The End Of E World As We Know It

APPLE COMPUTER INC.'S eWorld online service has remained a sparsely populated corner of cyberspace since its launch in June, 1994. Only 120,000 people have signed up--about two weeks' worth of new recruits for market leader America Online. The company failed to corral technosavvy Mac users, who went directly to the Internet, and never delivered a promised IBM-PC-Windows version of its software. So now, the Cupertino (Calif.) computer maker is folding eWorld and heading for the Internet. Come mid-1996, eWorld will be reborn as a home page on the World Wide Web. "We're moving lock, stock, and barrel straight into the Internet," says Peter Friedman, vice-president for Internet services.

Why forgo the average monthly charges of $20 that Apple now gets from eWorld subscribers? With low subscription revenues, it was not breaking even. But the company figures it can help cement relations with Mac loyalists by giving them a friendly place on the Net instead. "The challenge becomes creating a site with enough personality to keep people coming back," says Friedman.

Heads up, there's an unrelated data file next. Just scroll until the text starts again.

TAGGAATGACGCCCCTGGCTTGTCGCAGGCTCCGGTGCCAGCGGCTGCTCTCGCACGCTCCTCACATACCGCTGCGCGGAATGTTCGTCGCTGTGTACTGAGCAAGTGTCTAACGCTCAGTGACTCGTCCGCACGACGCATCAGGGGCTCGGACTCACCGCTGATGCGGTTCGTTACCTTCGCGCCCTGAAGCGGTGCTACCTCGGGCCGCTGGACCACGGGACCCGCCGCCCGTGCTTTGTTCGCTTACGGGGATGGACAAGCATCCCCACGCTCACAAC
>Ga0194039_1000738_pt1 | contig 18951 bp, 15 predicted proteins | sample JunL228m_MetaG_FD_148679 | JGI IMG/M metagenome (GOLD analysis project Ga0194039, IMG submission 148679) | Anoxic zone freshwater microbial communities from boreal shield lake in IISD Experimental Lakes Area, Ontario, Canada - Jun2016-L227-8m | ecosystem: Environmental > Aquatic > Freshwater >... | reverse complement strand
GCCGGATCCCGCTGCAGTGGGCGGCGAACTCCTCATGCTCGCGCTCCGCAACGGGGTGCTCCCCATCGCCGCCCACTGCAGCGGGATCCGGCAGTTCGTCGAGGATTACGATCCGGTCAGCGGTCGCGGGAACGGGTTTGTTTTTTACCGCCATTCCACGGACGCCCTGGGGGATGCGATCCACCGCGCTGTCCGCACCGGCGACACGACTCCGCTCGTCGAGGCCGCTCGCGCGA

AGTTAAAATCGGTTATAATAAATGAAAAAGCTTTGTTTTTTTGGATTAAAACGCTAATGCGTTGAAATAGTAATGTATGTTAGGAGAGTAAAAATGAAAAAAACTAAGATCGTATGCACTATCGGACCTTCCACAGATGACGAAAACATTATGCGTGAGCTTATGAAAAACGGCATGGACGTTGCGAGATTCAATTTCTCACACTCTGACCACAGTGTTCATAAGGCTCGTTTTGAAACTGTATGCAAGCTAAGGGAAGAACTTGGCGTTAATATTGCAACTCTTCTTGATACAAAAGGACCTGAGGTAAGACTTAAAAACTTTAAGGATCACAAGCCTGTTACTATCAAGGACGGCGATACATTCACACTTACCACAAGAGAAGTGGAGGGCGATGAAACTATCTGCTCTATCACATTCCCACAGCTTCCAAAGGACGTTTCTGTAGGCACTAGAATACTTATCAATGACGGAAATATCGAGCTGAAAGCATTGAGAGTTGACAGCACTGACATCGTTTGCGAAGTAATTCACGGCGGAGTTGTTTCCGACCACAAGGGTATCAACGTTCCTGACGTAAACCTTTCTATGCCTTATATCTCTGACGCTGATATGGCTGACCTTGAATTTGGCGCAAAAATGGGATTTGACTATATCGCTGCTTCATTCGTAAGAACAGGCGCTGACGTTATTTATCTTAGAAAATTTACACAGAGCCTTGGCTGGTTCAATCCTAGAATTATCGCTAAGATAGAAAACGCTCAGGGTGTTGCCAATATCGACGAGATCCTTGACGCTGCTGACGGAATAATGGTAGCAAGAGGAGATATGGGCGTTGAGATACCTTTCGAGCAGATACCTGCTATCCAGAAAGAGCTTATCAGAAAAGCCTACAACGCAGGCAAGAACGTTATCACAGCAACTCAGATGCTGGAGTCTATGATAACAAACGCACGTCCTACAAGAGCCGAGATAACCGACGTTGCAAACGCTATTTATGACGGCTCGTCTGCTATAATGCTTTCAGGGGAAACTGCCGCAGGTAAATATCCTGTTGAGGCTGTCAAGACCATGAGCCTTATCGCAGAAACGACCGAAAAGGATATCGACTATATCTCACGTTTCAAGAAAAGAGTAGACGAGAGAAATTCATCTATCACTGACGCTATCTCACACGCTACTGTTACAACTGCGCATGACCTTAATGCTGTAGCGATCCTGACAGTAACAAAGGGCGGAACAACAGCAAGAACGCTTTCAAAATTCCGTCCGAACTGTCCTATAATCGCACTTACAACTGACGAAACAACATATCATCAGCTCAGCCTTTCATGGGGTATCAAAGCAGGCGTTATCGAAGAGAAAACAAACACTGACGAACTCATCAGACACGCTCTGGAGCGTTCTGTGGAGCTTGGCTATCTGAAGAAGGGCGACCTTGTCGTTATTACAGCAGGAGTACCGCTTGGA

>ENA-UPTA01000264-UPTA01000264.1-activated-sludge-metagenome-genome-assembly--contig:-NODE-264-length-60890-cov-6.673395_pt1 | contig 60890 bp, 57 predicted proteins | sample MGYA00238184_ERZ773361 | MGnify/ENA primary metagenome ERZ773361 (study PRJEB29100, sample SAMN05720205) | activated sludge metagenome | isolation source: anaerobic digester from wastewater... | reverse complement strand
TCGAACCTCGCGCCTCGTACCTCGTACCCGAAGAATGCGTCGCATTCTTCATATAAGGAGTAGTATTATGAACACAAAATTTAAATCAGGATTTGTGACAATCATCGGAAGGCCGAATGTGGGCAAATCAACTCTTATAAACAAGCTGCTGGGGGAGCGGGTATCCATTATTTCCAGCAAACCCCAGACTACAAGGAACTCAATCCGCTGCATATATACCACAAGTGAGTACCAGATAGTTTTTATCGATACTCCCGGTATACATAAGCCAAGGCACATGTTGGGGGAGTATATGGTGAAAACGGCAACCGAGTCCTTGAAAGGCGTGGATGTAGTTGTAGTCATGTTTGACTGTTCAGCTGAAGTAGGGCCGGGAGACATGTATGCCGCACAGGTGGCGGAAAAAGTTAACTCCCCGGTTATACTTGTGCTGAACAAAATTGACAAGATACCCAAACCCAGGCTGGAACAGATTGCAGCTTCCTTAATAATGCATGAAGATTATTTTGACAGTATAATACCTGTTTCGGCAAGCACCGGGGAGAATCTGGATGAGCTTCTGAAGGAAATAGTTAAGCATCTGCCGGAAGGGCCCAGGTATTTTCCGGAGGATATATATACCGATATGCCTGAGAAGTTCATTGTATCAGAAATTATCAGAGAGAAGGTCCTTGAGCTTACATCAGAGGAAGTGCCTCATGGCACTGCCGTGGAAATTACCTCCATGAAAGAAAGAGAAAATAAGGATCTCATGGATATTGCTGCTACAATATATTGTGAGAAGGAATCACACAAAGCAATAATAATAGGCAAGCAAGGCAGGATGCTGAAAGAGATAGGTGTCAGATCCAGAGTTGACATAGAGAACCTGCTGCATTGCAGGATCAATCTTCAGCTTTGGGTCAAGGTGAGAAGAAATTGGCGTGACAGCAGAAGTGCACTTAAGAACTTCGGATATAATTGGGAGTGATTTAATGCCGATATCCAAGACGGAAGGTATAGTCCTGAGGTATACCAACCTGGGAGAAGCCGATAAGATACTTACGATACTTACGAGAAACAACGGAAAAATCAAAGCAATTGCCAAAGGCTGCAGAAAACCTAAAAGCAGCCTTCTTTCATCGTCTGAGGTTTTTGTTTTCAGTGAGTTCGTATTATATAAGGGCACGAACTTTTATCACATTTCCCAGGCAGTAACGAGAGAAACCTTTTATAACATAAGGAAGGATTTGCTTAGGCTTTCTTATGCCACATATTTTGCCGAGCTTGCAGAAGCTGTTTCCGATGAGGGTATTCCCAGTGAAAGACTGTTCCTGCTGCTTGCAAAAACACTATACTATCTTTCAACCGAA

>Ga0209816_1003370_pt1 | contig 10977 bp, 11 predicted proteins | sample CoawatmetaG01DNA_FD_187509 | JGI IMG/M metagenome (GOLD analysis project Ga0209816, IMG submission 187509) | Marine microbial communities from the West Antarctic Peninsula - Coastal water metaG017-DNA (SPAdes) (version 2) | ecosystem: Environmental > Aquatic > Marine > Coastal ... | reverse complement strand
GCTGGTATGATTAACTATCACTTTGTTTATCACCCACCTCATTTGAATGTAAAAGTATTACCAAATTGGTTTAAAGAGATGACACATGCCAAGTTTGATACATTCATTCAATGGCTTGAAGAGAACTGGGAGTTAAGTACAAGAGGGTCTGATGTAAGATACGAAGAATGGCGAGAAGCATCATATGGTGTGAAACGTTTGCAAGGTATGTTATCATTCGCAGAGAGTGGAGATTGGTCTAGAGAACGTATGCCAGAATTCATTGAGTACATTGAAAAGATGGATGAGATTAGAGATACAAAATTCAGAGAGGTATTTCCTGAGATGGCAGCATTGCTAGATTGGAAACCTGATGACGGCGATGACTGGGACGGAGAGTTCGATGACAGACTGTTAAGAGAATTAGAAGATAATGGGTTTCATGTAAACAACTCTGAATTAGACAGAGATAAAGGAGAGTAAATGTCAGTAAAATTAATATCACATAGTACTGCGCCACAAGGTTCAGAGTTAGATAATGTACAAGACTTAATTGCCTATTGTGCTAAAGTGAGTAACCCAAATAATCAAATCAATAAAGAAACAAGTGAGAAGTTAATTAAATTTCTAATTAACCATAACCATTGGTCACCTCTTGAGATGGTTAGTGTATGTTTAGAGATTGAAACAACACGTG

To lure customers to the eWorld Web site, Apple is developing information aimed at particular groups of customers--home-PC owners, kids, and so on. Advertisers will be able to buy space on the pages.

Having badly muffed its entry into the commercial online world, Apple now predicts that all such services will fall victim to the Net. Friedman figures that with cheap Internet access and new multimedia publishing software, "in 1996 we'll be able to deploy Internet services that equal or surpass what can be done with proprietary services today."

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